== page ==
Facebook announces a new unit of time to help sync video frame rates
A flick (frame-tick) is a very small unit of time. It measures 1/705600000 of a second.
Facebook has launched a new unit of time, like seconds, minutes or hours. But it is very small in measure and is slightly greater than a nanosecond which is 1/1,000,000,000 of a second. The new unit of time developed by Facebook will be called a “Flick” which hints towards “frame-tick”. Flicks are designed to help measure individual frame duration for video frame rates. Facebook has announced the new invention over its official Twitter account linking it to GitHub document.
Second is considered one of the few units which are universal across SI and imperial units. Now you might be thinking that what was wrong with regular seconds, microseconds or nanoseconds, that Facebook had to invent Flicks. So here’s a short answer for you. The nanoseconds don’t equally divide common film & media framerates. That’s why Facebook thought of developing this unit. So, even if your video is 24hz, 25hz, 30hz, 48hz, 50hz, 60hz, 90hz, 100hz, or 120hz, you will still be able to use Flicks to ensure that everything is in sync while using whole integers (instead of decimals) at the same time.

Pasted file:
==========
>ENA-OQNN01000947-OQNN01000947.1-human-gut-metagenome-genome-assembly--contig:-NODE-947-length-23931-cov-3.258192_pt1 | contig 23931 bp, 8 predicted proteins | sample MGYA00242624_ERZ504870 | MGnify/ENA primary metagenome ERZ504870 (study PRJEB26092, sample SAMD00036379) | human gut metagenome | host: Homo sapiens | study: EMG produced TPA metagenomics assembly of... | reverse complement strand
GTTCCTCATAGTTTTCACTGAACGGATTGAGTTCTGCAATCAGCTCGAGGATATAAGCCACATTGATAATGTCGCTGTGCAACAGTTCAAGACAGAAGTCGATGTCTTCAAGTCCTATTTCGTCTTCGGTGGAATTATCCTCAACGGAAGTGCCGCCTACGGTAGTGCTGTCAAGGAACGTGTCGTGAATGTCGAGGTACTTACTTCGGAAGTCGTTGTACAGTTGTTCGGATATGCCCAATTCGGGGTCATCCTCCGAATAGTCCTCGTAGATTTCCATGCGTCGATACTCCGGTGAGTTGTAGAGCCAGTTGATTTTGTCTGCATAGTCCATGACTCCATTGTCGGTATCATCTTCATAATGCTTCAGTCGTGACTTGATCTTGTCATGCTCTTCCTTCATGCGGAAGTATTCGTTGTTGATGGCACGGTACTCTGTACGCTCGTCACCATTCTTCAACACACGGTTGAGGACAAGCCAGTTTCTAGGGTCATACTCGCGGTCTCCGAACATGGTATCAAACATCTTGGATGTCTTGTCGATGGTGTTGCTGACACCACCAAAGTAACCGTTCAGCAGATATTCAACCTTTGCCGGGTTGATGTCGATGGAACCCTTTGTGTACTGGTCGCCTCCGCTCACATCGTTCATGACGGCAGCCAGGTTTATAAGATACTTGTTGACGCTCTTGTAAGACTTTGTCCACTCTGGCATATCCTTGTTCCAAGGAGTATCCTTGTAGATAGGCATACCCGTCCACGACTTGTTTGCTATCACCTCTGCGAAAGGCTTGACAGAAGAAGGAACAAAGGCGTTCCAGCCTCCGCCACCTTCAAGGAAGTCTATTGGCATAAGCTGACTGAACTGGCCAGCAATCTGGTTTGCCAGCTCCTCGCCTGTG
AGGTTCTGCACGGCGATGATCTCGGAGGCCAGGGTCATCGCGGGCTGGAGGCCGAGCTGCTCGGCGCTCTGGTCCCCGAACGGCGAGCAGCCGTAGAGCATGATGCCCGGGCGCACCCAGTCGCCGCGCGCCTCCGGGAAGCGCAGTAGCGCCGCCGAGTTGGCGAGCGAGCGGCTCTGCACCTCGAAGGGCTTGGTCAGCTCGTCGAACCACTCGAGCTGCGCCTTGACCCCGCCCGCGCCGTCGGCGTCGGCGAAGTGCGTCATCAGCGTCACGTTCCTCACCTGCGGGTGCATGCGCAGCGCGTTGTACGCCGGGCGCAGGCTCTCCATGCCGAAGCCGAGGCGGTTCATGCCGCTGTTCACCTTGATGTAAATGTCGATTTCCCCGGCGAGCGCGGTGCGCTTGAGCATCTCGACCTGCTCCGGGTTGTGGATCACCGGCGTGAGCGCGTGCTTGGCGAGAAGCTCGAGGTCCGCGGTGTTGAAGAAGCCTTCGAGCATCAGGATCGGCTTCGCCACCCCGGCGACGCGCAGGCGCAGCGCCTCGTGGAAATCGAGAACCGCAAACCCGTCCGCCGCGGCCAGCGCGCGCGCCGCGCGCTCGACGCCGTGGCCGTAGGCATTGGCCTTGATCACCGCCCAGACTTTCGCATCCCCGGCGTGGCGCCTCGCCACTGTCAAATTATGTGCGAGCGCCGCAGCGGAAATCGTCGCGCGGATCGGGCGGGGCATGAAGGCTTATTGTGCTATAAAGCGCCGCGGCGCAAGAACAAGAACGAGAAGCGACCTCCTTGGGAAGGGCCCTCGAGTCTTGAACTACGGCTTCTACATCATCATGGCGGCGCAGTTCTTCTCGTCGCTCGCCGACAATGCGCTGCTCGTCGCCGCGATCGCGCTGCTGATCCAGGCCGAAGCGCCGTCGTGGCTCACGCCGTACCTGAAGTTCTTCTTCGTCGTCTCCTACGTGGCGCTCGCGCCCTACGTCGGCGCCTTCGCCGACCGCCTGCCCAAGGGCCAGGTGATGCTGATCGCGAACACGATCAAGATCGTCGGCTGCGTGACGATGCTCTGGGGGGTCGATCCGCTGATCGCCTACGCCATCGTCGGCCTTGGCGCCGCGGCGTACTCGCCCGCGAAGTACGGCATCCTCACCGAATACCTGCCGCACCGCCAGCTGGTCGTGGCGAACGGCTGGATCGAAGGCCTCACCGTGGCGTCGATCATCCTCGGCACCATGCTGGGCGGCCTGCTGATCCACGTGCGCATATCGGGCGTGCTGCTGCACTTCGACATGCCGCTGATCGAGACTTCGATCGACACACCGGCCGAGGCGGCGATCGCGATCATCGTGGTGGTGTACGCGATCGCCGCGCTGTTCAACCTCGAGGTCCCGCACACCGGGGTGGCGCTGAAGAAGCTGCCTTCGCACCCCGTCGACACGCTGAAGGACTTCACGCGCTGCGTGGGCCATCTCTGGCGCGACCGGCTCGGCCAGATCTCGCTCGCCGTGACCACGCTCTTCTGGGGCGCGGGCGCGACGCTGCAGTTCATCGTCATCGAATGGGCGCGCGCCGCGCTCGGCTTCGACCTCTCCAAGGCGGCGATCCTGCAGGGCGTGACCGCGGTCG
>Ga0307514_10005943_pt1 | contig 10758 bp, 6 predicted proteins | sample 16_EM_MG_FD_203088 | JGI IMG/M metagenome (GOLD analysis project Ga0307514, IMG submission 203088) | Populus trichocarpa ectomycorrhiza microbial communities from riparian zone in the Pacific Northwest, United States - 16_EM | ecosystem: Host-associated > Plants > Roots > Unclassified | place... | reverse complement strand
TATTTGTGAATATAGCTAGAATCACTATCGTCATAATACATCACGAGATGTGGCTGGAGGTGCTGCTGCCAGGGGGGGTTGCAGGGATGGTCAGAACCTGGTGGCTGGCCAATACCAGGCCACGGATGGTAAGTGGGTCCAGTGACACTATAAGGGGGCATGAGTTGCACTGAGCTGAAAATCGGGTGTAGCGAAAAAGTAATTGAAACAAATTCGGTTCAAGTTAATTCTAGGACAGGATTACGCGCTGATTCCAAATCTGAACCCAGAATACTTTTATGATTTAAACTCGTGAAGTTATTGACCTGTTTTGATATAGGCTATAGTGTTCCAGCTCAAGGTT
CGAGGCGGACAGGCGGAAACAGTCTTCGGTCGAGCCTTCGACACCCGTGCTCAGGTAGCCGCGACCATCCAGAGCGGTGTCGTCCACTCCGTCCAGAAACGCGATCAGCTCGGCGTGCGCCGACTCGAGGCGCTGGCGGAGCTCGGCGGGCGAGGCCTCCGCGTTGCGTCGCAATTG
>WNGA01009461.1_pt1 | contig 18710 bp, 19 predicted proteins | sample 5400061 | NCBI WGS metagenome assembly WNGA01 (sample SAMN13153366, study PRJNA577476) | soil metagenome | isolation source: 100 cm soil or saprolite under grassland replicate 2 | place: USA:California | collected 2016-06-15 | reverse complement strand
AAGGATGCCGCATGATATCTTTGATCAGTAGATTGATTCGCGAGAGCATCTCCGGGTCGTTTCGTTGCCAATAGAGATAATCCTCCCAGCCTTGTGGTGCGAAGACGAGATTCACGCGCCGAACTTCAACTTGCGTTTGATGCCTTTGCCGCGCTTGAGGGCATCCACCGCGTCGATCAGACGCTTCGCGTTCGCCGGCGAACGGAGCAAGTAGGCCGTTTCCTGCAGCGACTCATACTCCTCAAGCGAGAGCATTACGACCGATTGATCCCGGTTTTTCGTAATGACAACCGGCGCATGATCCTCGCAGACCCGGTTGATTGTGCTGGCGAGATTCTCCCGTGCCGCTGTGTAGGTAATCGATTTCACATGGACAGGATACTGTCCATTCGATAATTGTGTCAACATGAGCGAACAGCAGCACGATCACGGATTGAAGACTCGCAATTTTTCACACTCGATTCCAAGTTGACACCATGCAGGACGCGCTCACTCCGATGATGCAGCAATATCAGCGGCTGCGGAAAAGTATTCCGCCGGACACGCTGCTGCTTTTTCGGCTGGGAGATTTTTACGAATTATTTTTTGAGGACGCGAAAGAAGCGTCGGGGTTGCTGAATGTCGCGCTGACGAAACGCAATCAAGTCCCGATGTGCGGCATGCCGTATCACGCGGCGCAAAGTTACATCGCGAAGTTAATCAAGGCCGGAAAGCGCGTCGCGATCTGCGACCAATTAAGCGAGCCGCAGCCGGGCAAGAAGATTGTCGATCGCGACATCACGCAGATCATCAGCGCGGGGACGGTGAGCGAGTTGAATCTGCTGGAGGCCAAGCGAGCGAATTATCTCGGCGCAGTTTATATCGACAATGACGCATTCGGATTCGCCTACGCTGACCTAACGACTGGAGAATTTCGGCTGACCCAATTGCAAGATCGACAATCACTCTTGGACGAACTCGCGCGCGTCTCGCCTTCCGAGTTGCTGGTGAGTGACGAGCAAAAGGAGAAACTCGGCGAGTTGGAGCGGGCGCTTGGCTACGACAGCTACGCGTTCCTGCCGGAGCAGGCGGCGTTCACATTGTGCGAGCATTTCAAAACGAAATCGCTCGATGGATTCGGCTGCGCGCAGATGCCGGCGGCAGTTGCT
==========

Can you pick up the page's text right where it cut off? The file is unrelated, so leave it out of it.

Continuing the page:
We’ve launched Flicks, a unit of time, slightly larger than a nanosecond that exactly subdivides media frame rates and sampling frequencies. https://t.co/w9SDBznXRE
— Facebook Open Source (@fbOpenSource) January 22, 2018
Programmers use built-in tools in C++ to organize these type of exact frame syncing, especially while working on visual effects. They require nanoseconds to do this job, which doesn’t divide evenly. Now after the invention of this new unit they will be easily able to divide frame rates easily using Flicks.
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